The Hunting Grounds

photo: freeimages.com/@Domenic3

Dawn had not quite broken when Dad shook me awake. He stood over me in his camouflage coverall. “Get on up,” he said and sat on the side of the bed. He gathered me up. Pulling hunting clothes over my pajamas. After he pulled on his boots, he zipped me into my clay brown hunting jacket. His hands were steel hard and his fingers too large for the small zipper. He fumbled with it and cursed quietly. I could see the top of his cap, the one that hung by the door. There were dark brown stains on the brim. A dull hard stench mixed with the Vitalis he used to slick his hair.

Hunting wasn’t something I liked to do. To hunt with Dad was rare. It took concentration and, above all, silence. Kids, especially me, simply couldn’t keep their mouths shut. There was an argument, though, in the kitchen the night before. Mother nagging Dad on fatherly responsibility. Mostly on his not spending time with his children. Something about his son did turning soft.

We only exchanged a few whispers and a grunt or two. The house was asleep, and the sleeping expected it to stay that way. One of the guns was taken from the rack on the wall. The one below the mounted deer head. Buckshot shells were gathered in silence. They were colorful: red and blue and yellow. Grabbed in handfuls out of their Remington boxes. They were bigger than my seven-year-old hands and heavy when loaded into pockets.

A few clanks of pans. Grandma cooking as she had done all her life. Preparing men for the hunt. The smell of percolated coffee and griddle toast brought us to the kitchen. At a small table Grandma slathered the butter-soaked toast in crabapple jelly. My fingers dripped in butter.

Dad didn’t eat. Only looked out the kitchen window beginning to fill with a soft blue light. Gulping a swig of black coffee, he tossed the rest in the sink. Then, without warning, he grabbed his gun and walked out the door. This was his world and in it he set the pace. Keep up. This I knew. Grandma said, “You better get.” So, I did. Even so, by the time I got to the door, he was already at the edge of the yard.

The Northern Florida cold was bone chilling. A humid fridge. This morning frost was on the ground. White tufts of sleeping Centipede grass. I ran fast across the yard to catch up to him. My breath clumped in clouds of steam and my lungs stung. On the horizon, a hard line of red had started to seep.

He waited for me, and we stood on the edge of our neighbor’s field. October had left it harvested and spent, not much was left but hilly plow rows. Any corn stalks left behind drooped dead and heavy. Cobbs, long stripped by birds, were scattered here and there. Rows of naked mounds lay in stripes. We had to hurry and cross the field. Catching a buck on his way back to his bed made up a small window and it was closing.

Ahead a line of pine trees stood straight green. The insides darker. A black wall. As we crossed the plowed fire line, the air was now dimming. Entering a windless library, we tread carefully. Sound forbidden. The balance of hushed rushing was a hard one for a small boy to maintain. Every crack of a stick led to Dad’s jerking gaze of contempt. “Shhhh…”, he said. “I’m telling you. You better be quiet”. The crunch of pine straw was now the only sound. Muffling any tread of our hunting boots.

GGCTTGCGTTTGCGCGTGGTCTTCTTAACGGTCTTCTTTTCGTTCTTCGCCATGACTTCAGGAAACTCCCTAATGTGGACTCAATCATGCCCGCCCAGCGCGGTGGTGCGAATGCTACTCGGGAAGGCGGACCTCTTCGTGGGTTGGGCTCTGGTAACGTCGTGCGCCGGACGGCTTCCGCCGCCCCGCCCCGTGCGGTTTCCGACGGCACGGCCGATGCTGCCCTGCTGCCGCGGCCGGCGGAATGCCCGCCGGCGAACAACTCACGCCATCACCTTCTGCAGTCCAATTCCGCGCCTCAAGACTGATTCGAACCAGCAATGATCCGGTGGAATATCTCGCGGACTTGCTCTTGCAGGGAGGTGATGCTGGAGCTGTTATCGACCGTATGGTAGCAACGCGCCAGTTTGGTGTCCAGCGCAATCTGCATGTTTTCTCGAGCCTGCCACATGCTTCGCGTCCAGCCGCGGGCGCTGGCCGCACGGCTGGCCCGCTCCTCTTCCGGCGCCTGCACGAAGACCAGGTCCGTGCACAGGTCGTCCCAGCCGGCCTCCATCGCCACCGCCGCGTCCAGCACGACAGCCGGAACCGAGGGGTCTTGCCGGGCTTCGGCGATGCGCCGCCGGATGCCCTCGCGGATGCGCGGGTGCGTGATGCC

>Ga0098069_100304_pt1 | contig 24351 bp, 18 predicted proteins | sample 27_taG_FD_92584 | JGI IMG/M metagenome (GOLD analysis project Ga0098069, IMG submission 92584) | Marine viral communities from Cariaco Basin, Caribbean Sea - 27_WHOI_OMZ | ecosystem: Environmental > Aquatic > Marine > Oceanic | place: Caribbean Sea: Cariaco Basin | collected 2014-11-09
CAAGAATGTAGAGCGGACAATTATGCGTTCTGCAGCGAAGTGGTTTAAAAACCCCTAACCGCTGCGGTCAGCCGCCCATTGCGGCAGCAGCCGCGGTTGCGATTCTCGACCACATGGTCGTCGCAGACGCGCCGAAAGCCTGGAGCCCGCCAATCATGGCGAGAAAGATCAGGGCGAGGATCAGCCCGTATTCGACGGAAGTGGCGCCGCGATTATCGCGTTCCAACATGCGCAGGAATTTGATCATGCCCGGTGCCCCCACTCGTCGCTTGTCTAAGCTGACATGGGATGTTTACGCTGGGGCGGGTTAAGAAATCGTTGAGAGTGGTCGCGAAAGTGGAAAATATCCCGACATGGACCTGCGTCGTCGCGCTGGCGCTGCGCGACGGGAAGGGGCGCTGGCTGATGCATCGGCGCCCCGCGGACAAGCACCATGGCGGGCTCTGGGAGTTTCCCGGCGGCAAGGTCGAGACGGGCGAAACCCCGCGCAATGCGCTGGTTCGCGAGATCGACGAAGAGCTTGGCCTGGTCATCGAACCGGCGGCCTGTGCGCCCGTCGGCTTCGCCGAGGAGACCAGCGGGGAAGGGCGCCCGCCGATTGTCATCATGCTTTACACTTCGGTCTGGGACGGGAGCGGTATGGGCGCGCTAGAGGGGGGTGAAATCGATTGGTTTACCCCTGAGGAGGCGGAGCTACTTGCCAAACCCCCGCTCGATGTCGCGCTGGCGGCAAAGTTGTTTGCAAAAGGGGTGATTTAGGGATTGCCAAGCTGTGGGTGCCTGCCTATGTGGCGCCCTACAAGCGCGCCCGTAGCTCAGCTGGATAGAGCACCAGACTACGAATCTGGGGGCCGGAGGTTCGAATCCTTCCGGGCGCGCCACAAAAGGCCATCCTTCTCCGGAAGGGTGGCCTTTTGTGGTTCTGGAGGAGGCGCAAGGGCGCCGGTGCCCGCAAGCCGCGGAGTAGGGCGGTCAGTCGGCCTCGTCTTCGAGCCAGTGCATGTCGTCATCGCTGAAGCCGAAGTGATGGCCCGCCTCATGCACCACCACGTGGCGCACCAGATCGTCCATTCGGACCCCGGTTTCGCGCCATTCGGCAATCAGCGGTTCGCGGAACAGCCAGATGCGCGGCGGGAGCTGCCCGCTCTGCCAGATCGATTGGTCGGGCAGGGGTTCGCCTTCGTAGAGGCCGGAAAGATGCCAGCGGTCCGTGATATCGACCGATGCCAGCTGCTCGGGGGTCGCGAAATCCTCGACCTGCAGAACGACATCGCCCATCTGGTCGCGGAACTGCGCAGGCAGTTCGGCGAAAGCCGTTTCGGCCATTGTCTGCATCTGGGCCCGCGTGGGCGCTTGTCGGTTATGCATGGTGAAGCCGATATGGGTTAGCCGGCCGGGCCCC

We walked alongside the fire line until we came to a barbed wire fence. It stretched in a symmetry. Denoting a hard property line. Climbing the fence would place us on the other side of the ordered world. Dad placed his gun on the ground. He transported a gun as carefully as an egg. Instead of climbing, he squeezed through the wire. Once on the other side, he slid the gun through. On my belly I tried to crawl under, but the barbs grabbed me. I bucked and started to strain which seemed to make the fence want to hold me more. Dad simply pulled up the wire. The fence let me go.

Dad stopped and seemed to sniff the air. He came alive in the woods. As if someone had thrown a switch. His body turning like an arrow on a compass. He knew these woods well.

The tiny trail set before us now had been made by animals. These were traces of years and years of their movements. Fresh tracks and warm piles of blueberry shaped dung. Dad kneeled before them. Poked at them. Sniffed the air. Made sure the wind was not behind us.

We were now well past the slash pine groves that were regularly planted and harvested. The little trail turned into a small trace. Now we were amongst heartier trees. Hardwoods of scrub oak and magnolia. We walked until we got to a canebrake. A thick grove of cane drew a tight curtain across the old trail. A small spring burbled somewhere inside it.

Dad heard something else and so we stopped. His ear was set to a frequency of high alert. Something only, he could hear. I turned my ear and strained its focus but heard only the trickle of water. Then came a splash.

Dad brought down his steel arm in front of me. We lowered ourselves. The pact of silence was strong. We strained to hear another splash, but there was only a sigh at the tops of the trees from a breeze tangled there. Then, finally a sound of crunching came. Something was in the canebrake.

I stood a little. I could see it. A bit of brown moving. Flecks of white from what must’ve been a large rack of antlers. It was a deer, still thinking he was unseen. Downwind, our smell must have not yet hit its nose, so nonchalantly nibbled at the greenery.

We stood still for a long time. Dad was right. I was no good at being still. However, this time I was determined to prove him wrong. I had seen people on television pretending to be statues. Now I tried to be one. One made of marble. I held my breath only made me want to catch air more. I couldn’t hold it. When I blew out the air, I sounded like a deflating balloon.

It though he might turn, but Dad was still. His ear was on the canebrake. Waiting for the deer to give a signal that he was on to us. This was the game. To wait until predator or prey gave up the charade. Now, suddenly, a thrashing. Stalks of cane swaying. The deer tangled in the cane. Rutting and snorting. Small plumes of steam exploding from its nostrils.